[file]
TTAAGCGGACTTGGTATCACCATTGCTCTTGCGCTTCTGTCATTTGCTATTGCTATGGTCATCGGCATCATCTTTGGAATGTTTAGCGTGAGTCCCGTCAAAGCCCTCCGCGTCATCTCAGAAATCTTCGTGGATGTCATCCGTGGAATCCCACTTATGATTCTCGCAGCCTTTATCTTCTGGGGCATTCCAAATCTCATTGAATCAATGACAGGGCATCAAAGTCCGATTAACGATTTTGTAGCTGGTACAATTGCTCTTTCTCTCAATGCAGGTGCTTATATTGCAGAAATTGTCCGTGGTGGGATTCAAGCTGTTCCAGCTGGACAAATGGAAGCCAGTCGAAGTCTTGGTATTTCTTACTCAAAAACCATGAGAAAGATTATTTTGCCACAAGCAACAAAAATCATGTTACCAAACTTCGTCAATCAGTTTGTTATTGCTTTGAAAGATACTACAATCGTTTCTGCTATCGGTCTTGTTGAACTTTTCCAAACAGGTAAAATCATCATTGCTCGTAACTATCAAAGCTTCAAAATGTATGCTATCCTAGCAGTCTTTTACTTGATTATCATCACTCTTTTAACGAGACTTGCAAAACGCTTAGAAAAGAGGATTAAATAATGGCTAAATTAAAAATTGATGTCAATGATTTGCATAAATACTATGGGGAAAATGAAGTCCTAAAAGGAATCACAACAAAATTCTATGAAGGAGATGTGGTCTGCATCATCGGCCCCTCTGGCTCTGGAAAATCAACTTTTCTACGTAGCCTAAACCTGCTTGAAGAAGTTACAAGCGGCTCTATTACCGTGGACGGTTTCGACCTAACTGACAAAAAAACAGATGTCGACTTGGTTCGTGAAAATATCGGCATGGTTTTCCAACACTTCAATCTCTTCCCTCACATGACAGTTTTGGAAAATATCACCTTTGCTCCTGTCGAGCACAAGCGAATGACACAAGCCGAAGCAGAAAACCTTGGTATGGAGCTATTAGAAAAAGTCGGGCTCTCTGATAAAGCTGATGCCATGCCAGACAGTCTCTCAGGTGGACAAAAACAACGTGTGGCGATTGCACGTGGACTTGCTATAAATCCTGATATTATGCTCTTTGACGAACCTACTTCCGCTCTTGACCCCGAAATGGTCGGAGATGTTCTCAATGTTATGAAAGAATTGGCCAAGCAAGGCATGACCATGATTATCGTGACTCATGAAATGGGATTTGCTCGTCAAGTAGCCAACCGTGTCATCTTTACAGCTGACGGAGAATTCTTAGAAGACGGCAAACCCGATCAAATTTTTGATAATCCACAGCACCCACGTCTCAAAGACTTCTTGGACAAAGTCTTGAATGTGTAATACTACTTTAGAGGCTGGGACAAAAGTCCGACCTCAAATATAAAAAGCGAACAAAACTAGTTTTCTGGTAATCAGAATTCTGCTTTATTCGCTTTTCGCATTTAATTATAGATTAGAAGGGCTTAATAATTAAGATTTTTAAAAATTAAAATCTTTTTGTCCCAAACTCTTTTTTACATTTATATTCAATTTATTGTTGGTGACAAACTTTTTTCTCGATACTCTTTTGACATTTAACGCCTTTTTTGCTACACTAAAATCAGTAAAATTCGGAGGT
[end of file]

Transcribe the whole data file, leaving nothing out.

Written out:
TTAAGCGGACTTGGTATCACCATTGCTCTTGCGCTTCTGTCATTTGCTATTGCTATGGTCATCGGCATCATCTTTGGAATGTTTAGCGTGAGTCCCGTCAAAGCCCTCCGCGTCATCTCAGAAATCTTCGTGGATGTCATCCGTGGAATCCCACTTATGATTCTCGCAGCCTTTATCTTCTGGGGCATTCCAAATCTCATTGAATCAATGACAGGGCATCAAAGTCCGATTAACGATTTTGTAGCTGGTACAATTGCTCTTTCTCTCAATGCAGGTGCTTATATTGCAGAAATTGTCCGTGGTGGGATTCAAGCTGTTCCAGCTGGACAAATGGAAGCCAGTCGAAGTCTTGGTATTTCTTACTCAAAAACCATGAGAAAGATTATTTTGCCACAAGCAACAAAAATCATGTTACCAAACTTCGTCAATCAGTTTGTTATTGCTTTGAAAGATACTACAATCGTTTCTGCTATCGGTCTTGTTGAACTTTTCCAAACAGGTAAAATCATCATTGCTCGTAACTATCAAAGCTTCAAAATGTATGCTATCCTAGCAGTCTTTTACTTGATTATCATCACTCTTTTAACGAGACTTGCAAAACGCTTAGAAAAGAGGATTAAATAATGGCTAAATTAAAAATTGATGTCAATGATTTGCATAAATACTATGGGGAAAATGAAGTCCTAAAAGGAATCACAACAAAATTCTATGAAGGAGATGTGGTCTGCATCATCGGCCCCTCTGGCTCTGGAAAATCAACTTTTCTACGTAGCCTAAACCTGCTTGAAGAAGTTACAAGCGGCTCTATTACCGTGGACGGTTTCGACCTAACTGACAAAAAAACAGATGTCGACTTGGTTCGTGAAAATATCGGCATGGTTTTCCAACACTTCAATCTCTTCCCTCACATGACAGTTTTGGAAAATATCACCTTTGCTCCTGTCGAGCACAAGCGAATGACACAAGCCGAAGCAGAAAACCTTGGTATGGAGCTATTAGAAAAAGTCGGGCTCTCTGATAAAGCTGATGCCATGCCAGACAGTCTCTCAGGTGGACAAAAACAACGTGTGGCGATTGCACGTGGACTTGCTATAAATCCTGATATTATGCTCTTTGACGAACCTACTTCCGCTCTTGACCCCGAAATGGTCGGAGATGTTCTCAATGTTATGAAAGAATTGGCCAAGCAAGGCATGACCATGATTATCGTGACTCATGAAATGGGATTTGCTCGTCAAGTAGCCAACCGTGTCATCTTTACAGCTGACGGAGAATTCTTAGAAGACGGCAAACCCGATCAAATTTTTGATAATCCACAGCACCCACGTCTCAAAGACTTCTTGGACAAAGTCTTGAATGTGTAATACTACTTTAGAGGCTGGGACAAAAGTCCGACCTCAAATATAAAAAGCGAACAAAACTAGTTTTCTGGTAATCAGAATTCTGCTTTATTCGCTTTTCGCATTTAATTATAGATTAGAAGGGCTTAATAATTAAGATTTTTAAAAATTAAAATCTTTTTGTCCCAAACTCTTTTTTACATTTATATTCAATTTATTGTTGGTGACAAACTTTTTTCTCGATACTCTTTTGACATTTAACGCCTTTTTTGCTACACTAAAATCAGTAAAATTCGGAGGT